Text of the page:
If I was God, I would spit at Kuhn's prayer."

2. Irene Gut Opdyke, "In My Hands". If the world were just, everyone would know this woman and her story. Of course, if the world were just there would be no need for people like Irene Gut Opdyke. "In My Hands" is the hardly believable but true story of how a Polish Catholic repeatedly risked her life to save a dozen Jews in the basement of the house of the Nazi major for whom she was housekeeper. In the end it was about much more than housekeeping, in many ways. To say more is to trespass on a thrilling and moving reading experience.

Irene Gut Opdyke, who passed away in 2003 outside of Los Angeles, was a rare human being and a noble soul.


1. Isaac Bashevis Singer--"The Collected Stories". Nabokov said that ultimately only one thing mattered in a book: did a writer wield the wand of the enchanter? Singer writes not with a pen, but with a wand. His enchantment is instantaneous and unrelenting. It takes only a sentence or two for Singer to weave his magic, even in translation from the Yiddish. Filled with angels and dybbuks, frustrated scholars and sharp-tongued, wise women, sex promised, delayed, anticipated and occasionally even consummated, laced with the sort of wit that armored generations against the cruelties of a savage world, Singer crafts his own universe.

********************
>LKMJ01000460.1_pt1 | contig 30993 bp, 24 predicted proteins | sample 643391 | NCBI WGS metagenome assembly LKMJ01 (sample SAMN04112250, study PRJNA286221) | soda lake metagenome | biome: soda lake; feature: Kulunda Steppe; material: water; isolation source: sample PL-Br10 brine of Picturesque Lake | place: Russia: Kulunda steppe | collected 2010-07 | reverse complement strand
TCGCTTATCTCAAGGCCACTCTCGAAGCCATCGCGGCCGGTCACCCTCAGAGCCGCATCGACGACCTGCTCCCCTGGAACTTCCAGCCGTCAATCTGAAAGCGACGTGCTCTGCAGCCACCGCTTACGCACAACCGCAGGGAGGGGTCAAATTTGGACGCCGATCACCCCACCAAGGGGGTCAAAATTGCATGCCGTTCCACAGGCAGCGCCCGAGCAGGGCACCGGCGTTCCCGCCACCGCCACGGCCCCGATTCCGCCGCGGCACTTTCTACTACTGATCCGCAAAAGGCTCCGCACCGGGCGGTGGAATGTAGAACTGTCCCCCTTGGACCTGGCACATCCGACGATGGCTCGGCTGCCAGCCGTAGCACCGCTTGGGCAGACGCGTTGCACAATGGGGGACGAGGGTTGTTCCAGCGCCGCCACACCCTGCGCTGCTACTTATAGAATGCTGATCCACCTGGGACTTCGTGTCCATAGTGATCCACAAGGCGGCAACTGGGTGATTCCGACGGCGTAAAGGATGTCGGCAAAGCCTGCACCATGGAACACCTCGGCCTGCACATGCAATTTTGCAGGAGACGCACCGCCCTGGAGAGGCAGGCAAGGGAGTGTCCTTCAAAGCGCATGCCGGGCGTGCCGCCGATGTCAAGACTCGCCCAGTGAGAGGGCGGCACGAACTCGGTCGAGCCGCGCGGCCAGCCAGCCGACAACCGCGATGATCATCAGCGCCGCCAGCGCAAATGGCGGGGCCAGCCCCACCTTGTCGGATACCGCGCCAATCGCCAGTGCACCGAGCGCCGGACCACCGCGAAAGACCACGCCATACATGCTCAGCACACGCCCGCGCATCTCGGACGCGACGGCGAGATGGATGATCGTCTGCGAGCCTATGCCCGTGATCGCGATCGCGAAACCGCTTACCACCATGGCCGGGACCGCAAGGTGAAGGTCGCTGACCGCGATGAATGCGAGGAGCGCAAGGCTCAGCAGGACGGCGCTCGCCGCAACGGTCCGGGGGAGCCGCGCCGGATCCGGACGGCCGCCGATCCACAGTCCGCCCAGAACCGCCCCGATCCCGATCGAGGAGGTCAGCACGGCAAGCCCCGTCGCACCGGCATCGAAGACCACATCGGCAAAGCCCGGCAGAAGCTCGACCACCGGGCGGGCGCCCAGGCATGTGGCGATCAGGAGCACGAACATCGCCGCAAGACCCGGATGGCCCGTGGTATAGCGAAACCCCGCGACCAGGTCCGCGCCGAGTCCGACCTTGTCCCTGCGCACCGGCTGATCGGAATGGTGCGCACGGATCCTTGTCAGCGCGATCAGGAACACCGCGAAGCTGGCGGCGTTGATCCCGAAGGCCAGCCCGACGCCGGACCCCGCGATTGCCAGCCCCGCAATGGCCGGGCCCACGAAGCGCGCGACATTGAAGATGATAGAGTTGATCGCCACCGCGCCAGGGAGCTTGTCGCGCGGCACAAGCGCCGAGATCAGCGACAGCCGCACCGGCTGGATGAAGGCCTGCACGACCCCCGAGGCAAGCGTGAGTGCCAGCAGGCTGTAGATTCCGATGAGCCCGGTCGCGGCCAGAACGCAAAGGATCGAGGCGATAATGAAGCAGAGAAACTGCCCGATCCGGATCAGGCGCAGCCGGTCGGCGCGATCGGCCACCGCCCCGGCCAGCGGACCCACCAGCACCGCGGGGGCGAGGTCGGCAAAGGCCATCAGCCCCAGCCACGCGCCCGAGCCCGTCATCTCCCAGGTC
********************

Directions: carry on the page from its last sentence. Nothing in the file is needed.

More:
Singer's stories are equally at home in the old world and the new. Asked once why he wrote in Yiddish - which, after all, was a dying language--Singer characteristically replied "We have learned that, in Jewish history, between dying and dead is a very great distance."

Here are two typical, but unique, openings to a Singer story:


Many times in the past I have wished the impossible to happen - and then it happened. But though my wish came true, it was in such a topsy-turvy way that it appeared the Hidden Powers were trying to show me I didn't understand my own needs. That's what occurred that summer in Miami Beach.

"The Unseen"

They say that I, the Evil Spirit, after descending to earth in order to induce people to sin, will then ascend to Heaven to accuse them. As a matter of fact, I am also the one to give the sinner the first push, but I do this so cleverly that the sin appears to be an act of virtue...

Chaim Potok: "The Chosen". In this masterful, memorable novel, Potok tells his own story of a Hasidic boy's discovery of the wider world. It is also a saga of friendship, of what it means to be a parent, of speech and of silence, of the power of art and the fear and love of God. Millions of people of all faiths have been touched by this story which has lost none of its power in the more than forty years since it was published.